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Activity At Shishaldin Volcano Is Low Following Multiple Ash Eruptions

Alaska Volcano Observatory

Seismic activity at Shishaldin Volcano is back down after an eruption yesterday caused flights to be cancelled out of Cold Bay – about 58 miles to the northeast.

The Alaska Volcano Observatory (AVO) lowered the Aviation Color Code to "orange" and Alert Level to "watch." 

The volcano has been active since July, and has had two ash eruptions in the past week.

On Friday, a low-level eruption produced an ash cloud approximately 24,000 feet accompanied by volcanic lightning. Yesterday, the volcano began erupting early in the morning and sent an ash cloud 27,000 feet that disrupted aviation and caused some ash fall in nearby Cold Bay, causing the alert level to increase.   

Hans Schwaiger, a geophysicist with the AVO, said ash emissions have declined significantly since yesterday afternoon, and seismic activity at Shishaldin is low.

"Shishaldin has been one of the volcanoes that has been active over the last many decades," said Schwaiger. "In the late 1990s there was an eruption that sent a plume quite high, and then it was quieter for a while. But every few years it seems like it's becoming a bit active. So we're in the middle of an eruptive sequence right now, and so it will likely continue for a bit. We don't know for how long, but this isn't anything outside of its normal behavior."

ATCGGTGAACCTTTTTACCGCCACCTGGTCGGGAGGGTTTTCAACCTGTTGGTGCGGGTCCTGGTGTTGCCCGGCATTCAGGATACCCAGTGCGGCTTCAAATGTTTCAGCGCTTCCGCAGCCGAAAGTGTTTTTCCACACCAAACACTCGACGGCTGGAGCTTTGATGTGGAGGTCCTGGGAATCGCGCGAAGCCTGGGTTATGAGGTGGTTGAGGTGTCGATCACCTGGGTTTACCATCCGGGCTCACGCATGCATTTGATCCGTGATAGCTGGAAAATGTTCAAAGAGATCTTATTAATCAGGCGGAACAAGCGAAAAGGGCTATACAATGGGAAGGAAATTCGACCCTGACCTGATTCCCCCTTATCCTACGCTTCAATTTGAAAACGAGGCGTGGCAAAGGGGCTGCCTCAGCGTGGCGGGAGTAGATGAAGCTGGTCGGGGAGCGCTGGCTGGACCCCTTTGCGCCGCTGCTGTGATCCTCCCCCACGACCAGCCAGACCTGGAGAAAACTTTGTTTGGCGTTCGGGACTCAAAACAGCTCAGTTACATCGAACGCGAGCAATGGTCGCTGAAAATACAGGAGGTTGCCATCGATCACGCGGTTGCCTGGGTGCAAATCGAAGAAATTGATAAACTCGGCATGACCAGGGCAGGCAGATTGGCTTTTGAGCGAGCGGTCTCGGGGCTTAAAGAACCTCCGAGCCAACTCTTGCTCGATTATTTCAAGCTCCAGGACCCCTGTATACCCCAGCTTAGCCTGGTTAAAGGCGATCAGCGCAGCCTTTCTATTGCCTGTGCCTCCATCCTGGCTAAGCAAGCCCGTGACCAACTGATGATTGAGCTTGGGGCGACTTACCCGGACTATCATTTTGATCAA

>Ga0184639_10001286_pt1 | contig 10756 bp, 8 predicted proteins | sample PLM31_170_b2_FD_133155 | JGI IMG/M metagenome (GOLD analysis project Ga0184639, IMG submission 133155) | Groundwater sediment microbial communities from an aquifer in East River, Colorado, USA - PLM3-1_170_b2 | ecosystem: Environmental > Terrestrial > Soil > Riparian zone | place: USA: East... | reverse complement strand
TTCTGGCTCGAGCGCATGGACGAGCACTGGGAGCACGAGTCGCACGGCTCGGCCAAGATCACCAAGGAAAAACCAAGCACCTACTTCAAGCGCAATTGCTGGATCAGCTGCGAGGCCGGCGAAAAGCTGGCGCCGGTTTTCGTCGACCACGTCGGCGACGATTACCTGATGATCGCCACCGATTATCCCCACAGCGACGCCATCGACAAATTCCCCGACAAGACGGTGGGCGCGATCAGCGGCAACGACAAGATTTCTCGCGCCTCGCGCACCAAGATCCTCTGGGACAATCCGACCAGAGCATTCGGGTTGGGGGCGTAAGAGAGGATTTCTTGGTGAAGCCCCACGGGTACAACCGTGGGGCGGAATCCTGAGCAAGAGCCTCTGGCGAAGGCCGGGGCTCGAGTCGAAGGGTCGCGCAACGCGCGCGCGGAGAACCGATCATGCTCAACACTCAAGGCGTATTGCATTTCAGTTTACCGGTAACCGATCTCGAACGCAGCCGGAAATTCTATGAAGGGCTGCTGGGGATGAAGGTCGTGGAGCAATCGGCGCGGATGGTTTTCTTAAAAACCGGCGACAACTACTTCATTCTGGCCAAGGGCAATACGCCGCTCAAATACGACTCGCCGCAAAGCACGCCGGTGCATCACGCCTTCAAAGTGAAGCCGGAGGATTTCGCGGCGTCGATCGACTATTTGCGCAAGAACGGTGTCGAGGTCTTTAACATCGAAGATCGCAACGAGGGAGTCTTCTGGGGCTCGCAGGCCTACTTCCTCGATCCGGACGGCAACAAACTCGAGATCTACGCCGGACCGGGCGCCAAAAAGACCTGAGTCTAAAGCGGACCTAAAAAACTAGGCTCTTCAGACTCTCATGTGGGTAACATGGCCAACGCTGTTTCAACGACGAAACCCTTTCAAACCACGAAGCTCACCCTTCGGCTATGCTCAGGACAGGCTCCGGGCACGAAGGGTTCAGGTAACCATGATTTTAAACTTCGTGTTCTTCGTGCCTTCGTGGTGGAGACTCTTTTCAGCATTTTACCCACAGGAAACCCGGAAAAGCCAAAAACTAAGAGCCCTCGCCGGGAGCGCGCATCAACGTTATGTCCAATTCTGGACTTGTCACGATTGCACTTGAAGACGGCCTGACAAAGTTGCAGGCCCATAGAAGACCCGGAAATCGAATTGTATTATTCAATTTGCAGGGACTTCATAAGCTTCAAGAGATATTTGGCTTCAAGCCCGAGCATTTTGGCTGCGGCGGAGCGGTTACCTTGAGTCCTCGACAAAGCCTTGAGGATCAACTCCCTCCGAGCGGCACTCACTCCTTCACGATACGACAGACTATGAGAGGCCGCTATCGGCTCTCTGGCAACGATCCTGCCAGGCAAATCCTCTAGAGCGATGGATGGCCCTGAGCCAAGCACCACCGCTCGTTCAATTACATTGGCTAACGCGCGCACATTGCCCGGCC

The AVO is monitoring the volcano closely, and while there are no indications of a major eruption, Shishaldin is a volcano with an ability to ramp up quickly. It has had at least 54 episodes of unrest, including over 24 confirmed eruptions, since 1775.

The AVO said satellite data suggests continued low-level eruptive activity. It is possible for more explosive activity to resume with little warning.

Hope McKenney is a public radio news director, reporter, producer and host based in the Aleutian Islands, Alaska.
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